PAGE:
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I taught myself how to mig weld, but I did take a private lesson from an old school Navy welder. Amazing what watching a little Youtube can do. Good luck you can do it!!
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Old 02-17-2013, 08:20 PM   #22
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Well I thought I would give you an update of my welding progress. But first let me say that I really have a lot of respect for those can do this. So far I've had 2 classes. We are being taught stick welding first. The first class went fine...during the second class I got "flash burned"...ouch! I think part of the challenge is being able to see when using a fixed #10 shade. So after the last class I purchased a Lincoln auto darkening helmet...this should help. Right now I'm wondering if I'll ever weld up outriggers. But as they say...practice makes perfect. I'm back for more this week...

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Old 02-17-2013, 10:52 PM   #23
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Auto darkening lenses are nice - but there is still a small delay while the liquid-crystals or whatever magic they use activates. After a day of welding your eyes will have cumulatively seen a second or two of arc so chose a spot on the stick up a bit to focus on first as you strike the weld and work by feel & sound for the first second.. And an old leather jacket is great for keeping the sunburn and slag splatter scars down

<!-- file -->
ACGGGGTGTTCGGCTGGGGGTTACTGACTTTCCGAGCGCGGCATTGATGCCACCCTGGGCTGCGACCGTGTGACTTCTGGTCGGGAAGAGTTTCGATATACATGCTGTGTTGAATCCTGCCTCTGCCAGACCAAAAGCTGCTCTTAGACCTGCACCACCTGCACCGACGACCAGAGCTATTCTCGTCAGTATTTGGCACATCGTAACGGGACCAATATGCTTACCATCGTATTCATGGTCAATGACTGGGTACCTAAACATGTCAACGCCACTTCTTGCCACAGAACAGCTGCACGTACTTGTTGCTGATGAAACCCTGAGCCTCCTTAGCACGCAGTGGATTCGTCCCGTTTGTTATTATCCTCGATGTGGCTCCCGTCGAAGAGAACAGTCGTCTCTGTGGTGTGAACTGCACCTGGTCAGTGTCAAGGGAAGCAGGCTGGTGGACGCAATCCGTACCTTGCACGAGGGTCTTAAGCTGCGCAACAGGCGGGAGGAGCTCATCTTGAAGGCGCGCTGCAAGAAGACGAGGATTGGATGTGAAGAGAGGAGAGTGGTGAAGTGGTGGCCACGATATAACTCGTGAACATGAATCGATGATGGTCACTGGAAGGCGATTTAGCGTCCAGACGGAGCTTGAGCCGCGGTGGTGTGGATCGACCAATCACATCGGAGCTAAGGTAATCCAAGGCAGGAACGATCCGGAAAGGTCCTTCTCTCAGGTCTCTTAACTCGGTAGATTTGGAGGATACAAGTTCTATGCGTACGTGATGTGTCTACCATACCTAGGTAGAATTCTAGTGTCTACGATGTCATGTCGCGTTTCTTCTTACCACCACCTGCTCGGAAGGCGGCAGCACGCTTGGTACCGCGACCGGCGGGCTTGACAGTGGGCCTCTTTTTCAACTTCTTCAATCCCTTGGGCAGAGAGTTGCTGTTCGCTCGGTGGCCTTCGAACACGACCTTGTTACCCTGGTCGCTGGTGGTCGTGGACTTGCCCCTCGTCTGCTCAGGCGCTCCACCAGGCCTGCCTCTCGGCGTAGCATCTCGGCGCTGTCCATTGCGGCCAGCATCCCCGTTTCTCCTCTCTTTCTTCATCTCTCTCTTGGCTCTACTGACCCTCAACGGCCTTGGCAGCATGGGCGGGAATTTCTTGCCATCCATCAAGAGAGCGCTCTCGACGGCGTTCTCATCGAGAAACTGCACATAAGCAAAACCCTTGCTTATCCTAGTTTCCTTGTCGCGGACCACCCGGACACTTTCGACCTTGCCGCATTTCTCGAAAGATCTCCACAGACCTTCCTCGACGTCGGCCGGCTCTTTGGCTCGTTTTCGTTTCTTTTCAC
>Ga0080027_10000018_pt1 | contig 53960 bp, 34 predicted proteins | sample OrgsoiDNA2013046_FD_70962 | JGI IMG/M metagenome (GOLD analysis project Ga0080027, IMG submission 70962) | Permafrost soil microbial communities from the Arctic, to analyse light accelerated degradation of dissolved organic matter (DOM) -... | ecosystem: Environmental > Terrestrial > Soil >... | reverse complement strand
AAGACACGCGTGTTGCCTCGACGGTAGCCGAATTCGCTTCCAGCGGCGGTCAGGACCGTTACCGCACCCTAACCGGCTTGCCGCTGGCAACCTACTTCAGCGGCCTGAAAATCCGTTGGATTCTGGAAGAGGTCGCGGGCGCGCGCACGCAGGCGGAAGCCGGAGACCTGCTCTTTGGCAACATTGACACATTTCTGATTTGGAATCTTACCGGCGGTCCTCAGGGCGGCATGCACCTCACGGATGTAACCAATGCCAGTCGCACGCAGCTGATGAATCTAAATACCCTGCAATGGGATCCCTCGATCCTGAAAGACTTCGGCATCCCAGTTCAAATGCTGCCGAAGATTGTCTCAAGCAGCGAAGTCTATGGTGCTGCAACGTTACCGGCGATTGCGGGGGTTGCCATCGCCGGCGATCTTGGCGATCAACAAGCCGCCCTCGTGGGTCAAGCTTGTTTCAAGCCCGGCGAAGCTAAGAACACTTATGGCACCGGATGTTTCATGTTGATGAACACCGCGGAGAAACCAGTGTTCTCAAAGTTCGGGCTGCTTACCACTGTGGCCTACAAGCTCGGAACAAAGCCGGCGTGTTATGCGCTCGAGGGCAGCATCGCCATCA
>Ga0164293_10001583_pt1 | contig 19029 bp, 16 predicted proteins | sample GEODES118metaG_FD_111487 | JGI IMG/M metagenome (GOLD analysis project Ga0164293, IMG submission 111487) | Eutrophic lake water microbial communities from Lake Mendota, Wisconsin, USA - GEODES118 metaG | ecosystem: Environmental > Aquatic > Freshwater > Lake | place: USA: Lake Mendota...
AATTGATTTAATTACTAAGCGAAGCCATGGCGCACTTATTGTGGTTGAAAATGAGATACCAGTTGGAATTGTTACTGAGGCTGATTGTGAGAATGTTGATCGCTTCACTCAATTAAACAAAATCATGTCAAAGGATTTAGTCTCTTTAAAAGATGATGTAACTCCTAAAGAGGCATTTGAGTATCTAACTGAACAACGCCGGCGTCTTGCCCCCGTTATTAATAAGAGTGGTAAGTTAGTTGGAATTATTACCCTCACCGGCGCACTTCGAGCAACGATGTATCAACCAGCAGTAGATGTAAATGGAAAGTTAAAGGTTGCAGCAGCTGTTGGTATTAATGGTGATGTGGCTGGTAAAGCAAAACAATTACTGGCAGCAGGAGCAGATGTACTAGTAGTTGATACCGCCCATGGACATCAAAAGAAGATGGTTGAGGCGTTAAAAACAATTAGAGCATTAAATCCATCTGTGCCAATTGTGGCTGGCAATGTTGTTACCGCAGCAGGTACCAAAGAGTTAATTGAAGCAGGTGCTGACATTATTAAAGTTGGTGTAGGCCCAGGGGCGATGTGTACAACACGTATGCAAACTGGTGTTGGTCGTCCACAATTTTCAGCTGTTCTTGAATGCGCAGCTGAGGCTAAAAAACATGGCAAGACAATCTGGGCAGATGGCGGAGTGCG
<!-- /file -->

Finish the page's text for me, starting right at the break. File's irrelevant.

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Old 02-17-2013, 11:15 PM   #24
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If you're doing a lot of welding starts/day, high speed auto darkening helmets are available which turn dark in 1/20000 second.

I've taught several people to weld (MIG mostly) and it is much easier for students with an autodarkening helmet.

FYI, this technology was originally developed for air force pilot's goggles so pilots would not be blinded by nuclear bomb detonations.

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Old 02-17-2013, 11:20 PM   #25
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If you haven't got your equipment yet, you may find that a small flux core wire welder will offer a similar welding experience to MIG. The advantage for the DIY'er is the elimination of the need for shielding gas. There are machines available that can perform both flux core and MIG.
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Old 02-28-2013, 09:18 PM   #26
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Welding Class Update

Well thanks to all for their encouragement. I have had 5 welding classes so far and having a blast. We are still learning stick and should be starting MIG soon. I must admit after the first class I was beginning to wonder if I would ever pick it up. Still won't quit my day job. Hopefully I'll get to the point where I can put outriggers on and frame supports.

Bob Leopold
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Old 02-28-2013, 09:34 PM   #27
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Good Looking Beads

Bob,
You're looking sharp, looks like you are getting much closer to hanging outriggers. Once you get some mig work under your belt, you'll be ready to go, work on mastering penetration on thinner material without burning thru.
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Old 03-01-2013, 10:26 AM   #28
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Looking good! Once you start MIG it will look a lot prettier. The way I was taught was to make dots, once they were consistent in size I put the dots side by side. When you use a MIG welder you will notice the wire leaves a small dot in the middle of the puddle dot. Once the dots you set side by side are consistent you overlap the dots overlapping at the small dot in the center of the puddle. And thats it stacks of dimes. You will notice that the MIG makes a certain sound when you have the right amount of weld. I learned to weld with my ears as well as my eyes.